Jackie Boudin, a Texas farmer and rancher, said he is among those who can’t afford to fertilize his fields. “I talked to a fellow farmer today,” Boudin said. “He has not fertilized this year and I have not either.”

“When you sell cattle, the prices used to be good enough,” he said. “And they would be if it weren’t for the crazy prices we’re paying for fertilizer, fuel, and feed. You can’t bring in enough to cover all that.”

The farm has been in his family for a century, but to stay solvent now, Boudin has had to put 200 acres of his land up for sale.

“It was land that I inherited, so I’d hoped to pass all of it on to the kids,” he said. “That was the plan and I still hope to pass the majority of it on. It’ll be a smaller herd because there’s less land, but still at least I can get back to a more operative level.”

Despite the inflationary crisis, the Biden administration continues to push a green-energy agenda, impeding fossil-fuel production in favor of wind and solar energy. President Biden lauded oil price hikes as “an incredible transition that is taking place that, God willing, when it’s over, we’ll be stronger and the world will be stronger and less reliant on fossil fuels.”

Energy Secretary Jennifer Granholm deemed rising oil prices “an exclamation point” for the need to transition to wind and solar and “build homegrown clean energy.” Granholm pointed out previously that “if you drive an electric car, this would not be affecting you.”

Samantha Power, head of the U.S. Agency for International Development, said the problem of fertilizer prices can be solved by “natural solutions like manure and compost, and this may hasten transitions that would have been in the interest of farmers anyway. Never let a crisis go to waste.”

Despite the dream of a carbon-neutral future, however, fossil fuels today remain a large and essential component of food production. Farmers use vast amounts of diesel fuel and fertilizer, and policies that create shortages for these components undermine America’s ability to feed itself.

Regarding the use of manure as a substitute, Boudin said, “I clean my stalls out twice a day [for it]. But there’s way too much farming and that’s not a drop in the bucket for the amount of fertilizer we need. If you had a little old garden spot, you could probably keep it fertilized like that. You’re not going to keep the fields fertilized with manure.”

“In our part of the country there aren’t enough large dairies or feedlots where we could get manure,” Linton said. “And it’s not that I don’t see how you could run a tractor off of solar energy, I’m sure they have a solar-powered tractor or a tractor that you can plug in, but in our part of the country, we have to run a tractor off of diesel fuel.”

While electric farm tractors are currently in development, they are not yet widely available or affordable for most large farmers. As with power generation and our electricity grid, the push to exit fossil fuels has reduced an essential energy source long before wind, solar and electric are capable of reliably filling the gap.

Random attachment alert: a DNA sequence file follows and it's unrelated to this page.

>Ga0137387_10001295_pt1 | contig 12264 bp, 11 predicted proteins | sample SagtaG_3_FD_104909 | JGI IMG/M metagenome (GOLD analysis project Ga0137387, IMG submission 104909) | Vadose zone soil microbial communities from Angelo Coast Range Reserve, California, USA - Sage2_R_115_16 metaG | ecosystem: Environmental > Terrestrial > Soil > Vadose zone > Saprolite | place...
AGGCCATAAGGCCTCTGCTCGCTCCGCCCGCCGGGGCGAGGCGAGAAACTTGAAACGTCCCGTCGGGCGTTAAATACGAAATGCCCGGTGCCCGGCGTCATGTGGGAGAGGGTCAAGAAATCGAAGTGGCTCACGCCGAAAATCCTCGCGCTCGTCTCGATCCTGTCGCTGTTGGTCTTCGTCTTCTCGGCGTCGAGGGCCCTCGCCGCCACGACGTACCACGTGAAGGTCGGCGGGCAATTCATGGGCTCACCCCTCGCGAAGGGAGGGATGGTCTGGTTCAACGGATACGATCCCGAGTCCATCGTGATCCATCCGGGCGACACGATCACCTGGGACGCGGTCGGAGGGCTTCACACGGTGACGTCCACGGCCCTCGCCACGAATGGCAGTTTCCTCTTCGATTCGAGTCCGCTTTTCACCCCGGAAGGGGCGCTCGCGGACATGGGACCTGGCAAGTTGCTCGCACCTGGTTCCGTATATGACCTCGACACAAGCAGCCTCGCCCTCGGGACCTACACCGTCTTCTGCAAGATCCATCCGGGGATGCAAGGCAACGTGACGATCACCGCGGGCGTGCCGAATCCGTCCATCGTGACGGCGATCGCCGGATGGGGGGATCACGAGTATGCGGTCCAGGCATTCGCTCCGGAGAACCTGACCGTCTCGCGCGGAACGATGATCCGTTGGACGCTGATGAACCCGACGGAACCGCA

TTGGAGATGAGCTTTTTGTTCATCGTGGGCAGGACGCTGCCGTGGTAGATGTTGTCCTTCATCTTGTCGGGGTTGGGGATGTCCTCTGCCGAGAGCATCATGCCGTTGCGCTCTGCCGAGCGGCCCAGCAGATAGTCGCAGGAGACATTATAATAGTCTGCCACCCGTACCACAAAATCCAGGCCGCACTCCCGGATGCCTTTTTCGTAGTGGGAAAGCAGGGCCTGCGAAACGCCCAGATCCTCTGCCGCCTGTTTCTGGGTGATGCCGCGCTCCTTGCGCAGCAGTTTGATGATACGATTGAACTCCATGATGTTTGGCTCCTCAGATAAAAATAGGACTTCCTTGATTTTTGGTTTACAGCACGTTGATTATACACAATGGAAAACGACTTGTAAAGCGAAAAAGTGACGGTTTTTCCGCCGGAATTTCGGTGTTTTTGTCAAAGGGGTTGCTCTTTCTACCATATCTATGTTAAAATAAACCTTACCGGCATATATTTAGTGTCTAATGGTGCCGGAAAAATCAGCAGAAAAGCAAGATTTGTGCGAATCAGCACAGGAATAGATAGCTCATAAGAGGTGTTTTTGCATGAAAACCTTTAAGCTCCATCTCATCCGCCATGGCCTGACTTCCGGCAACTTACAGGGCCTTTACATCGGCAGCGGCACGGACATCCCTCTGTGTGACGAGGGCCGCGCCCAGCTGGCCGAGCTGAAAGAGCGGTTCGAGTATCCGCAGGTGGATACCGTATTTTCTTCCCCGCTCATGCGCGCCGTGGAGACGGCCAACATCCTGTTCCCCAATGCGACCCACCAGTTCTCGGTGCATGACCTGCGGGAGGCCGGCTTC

Amidst the food shortages during the peak Covid days, many progressives expressed a lack of concern, even a disdain, for Americans who had been so “pampered” by abundance. In a Washington Post column titled, “Don’t rant about short-staffed stores and supply chain woes,” Micheline Maynard scoffed that “American consumers, their expectations pampered and catered to for decades, are not accustomed to inconvenience.”

Senator Bernie Sanders stated that he was not troubled by the food lines he routinely saw in the Soviet Union, saying “in other countries, people don’t line up for food, rich people get the food and poor people starve to death.” And in October, then-White House press secretary Jen Psaki spoke dismissively of supply-chain breakdowns as “the tragedy of the treadmill that’s delayed.”

Asked if America could experience more severe food shortages, Linton said, “absolutely not.” Despite everything farmers are going through, she said, “we can sustain ourselves off of American agriculture. If the U.S. would quit trying to eliminate the small American farmer, there’s enough of us out here that we can grow our own food.”

Boudin said he also believed American farms would meet our needs for food. “If there’s a food shortage,” he said, “it’s going to be caused by the government. It’s not going to be a natural thing.”

“We need to be food independent; that’s a national-security issue to me,” Overman said. “A country that can’t feed itself is a country that can’t protect itself. It’s very scary that we just had to go to Germany to get baby formula.”

As for what consumers will see, Boudin said that “prices are going to keep going up at the grocery store. They’ve already gone up, but they’re just going to keep going higher.”

Kevin Stocklin is a writer, film director, and founder of Second Act Films, an independent production house specializing in educational media and feature films. Previously, he worked in international banking for more than a decade.

This article was supported by the Ewing Marion Kauffman Foundation. The contents of this publication are solely the responsibility of the authors.